OLEDs: Beware of Falling Prices
As you'll come to discover, one of the big topics we'll address on this blog is the cost of OLED technology; mainly, why it's currently so high and what innovators like ourselves are doing about it. We were alerted to yet another fantastic explanation on the "how" of OLED cost reduction, courtesy of @Mersive on Twitter. Be sure to read the entire article, but first, check out this interesting excerpt:
Most of my readers are familiar, at a high level, with the advantages of OLED – each element in an OLED emits it own light that can be switched on and off. This means better black levels, bright spatially localized color, and manufacturing advantages when you don’t have to include a backlight technology like LCD requires. For example, OLED can be built into curved displays.
However, the requirement for rare metals has kept costs high. Why the need for the metals? It turns out that my description of atomic emission is not yet complete. In order to decide if an atom will release a photon when the electron falls into place, the quantum spin of both the electron and the “hole” need to be taken into account. Spin is an atomic property that, at a marco level, gives rise to magnetism and, similarly, governs how very small things, like electrons, interact. Because an electron has two possible spin states, there are four possible spin combinations between an electron and the corresponding “hole” it falls into. Only one of these combinations will emit a photon, while the other three emits energy in the form of heat. Yes, you heard me right, left unchecked, your OLED TV would only transfer 1/4th of its energy into light and the rest would just warm your living room. In order to avoid this problem, the carbon molecules are combined with the hydrocarbon molecules to modify the spin states of the holes. Creating a statistically greater mix of states that will generate light. Very clever – but expensive.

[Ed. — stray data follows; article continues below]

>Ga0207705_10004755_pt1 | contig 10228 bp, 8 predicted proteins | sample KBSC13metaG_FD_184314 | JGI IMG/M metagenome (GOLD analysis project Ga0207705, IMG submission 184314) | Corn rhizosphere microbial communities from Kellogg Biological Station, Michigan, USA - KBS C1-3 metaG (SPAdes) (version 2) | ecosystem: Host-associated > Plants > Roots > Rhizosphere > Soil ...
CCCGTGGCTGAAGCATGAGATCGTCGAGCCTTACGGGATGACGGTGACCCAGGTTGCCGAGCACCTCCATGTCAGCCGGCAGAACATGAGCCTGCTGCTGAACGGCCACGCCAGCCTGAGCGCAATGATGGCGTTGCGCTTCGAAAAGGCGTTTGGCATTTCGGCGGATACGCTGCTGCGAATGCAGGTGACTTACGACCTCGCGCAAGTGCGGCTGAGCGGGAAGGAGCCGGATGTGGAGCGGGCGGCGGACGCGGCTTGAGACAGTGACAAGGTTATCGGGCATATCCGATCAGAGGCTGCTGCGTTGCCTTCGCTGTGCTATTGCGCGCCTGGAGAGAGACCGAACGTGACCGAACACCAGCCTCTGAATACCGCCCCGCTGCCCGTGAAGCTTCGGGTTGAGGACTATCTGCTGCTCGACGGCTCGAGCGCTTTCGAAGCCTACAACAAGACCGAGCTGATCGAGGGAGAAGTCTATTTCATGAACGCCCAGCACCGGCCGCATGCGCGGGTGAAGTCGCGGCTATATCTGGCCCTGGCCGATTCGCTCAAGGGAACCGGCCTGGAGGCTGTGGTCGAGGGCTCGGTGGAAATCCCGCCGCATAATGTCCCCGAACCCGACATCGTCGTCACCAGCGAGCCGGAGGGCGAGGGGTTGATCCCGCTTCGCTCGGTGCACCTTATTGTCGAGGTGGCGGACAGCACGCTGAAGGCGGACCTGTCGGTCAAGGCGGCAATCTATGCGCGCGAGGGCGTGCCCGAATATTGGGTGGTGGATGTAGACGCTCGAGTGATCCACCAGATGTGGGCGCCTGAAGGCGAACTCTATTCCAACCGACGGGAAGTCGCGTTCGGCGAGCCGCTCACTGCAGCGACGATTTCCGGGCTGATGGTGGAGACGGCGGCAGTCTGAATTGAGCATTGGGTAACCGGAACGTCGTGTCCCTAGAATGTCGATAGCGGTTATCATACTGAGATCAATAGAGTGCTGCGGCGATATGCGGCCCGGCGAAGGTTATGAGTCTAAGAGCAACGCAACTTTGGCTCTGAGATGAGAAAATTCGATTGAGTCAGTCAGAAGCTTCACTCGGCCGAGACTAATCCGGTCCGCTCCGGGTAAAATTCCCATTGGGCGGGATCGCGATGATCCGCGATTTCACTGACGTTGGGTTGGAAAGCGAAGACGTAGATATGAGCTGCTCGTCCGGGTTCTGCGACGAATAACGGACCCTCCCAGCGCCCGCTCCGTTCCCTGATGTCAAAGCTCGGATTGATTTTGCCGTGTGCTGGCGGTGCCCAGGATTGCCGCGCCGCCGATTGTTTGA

The new research I mentioned is exciting in that it makes use of the fact that, if an electrically excited state is left that way long enough, the spin state will flip into a state that will always emit a photon. So, if a hole can be created but not filled for a few milliseconds, it is almost always going to be found in the correct (more energy efficient) spin state. This sounds like a short amount of time, but keep in mind that it typically takes on the order of nanoseconds for an electron to find and fall into an electron whole. The new approach under development, then focuses on ways to stall this process. The technique that they report in a paper in Angewandte Chemie uses peculiarly shaped organic molecules that are able to trap the free electron long enough that the spin state of the hole will have flipped prior to absorption. It’s very clever, and has great promise.
Head spinning? If you're not interested in the mechanics, just know that affordable OLED products on their way soon. Very soon.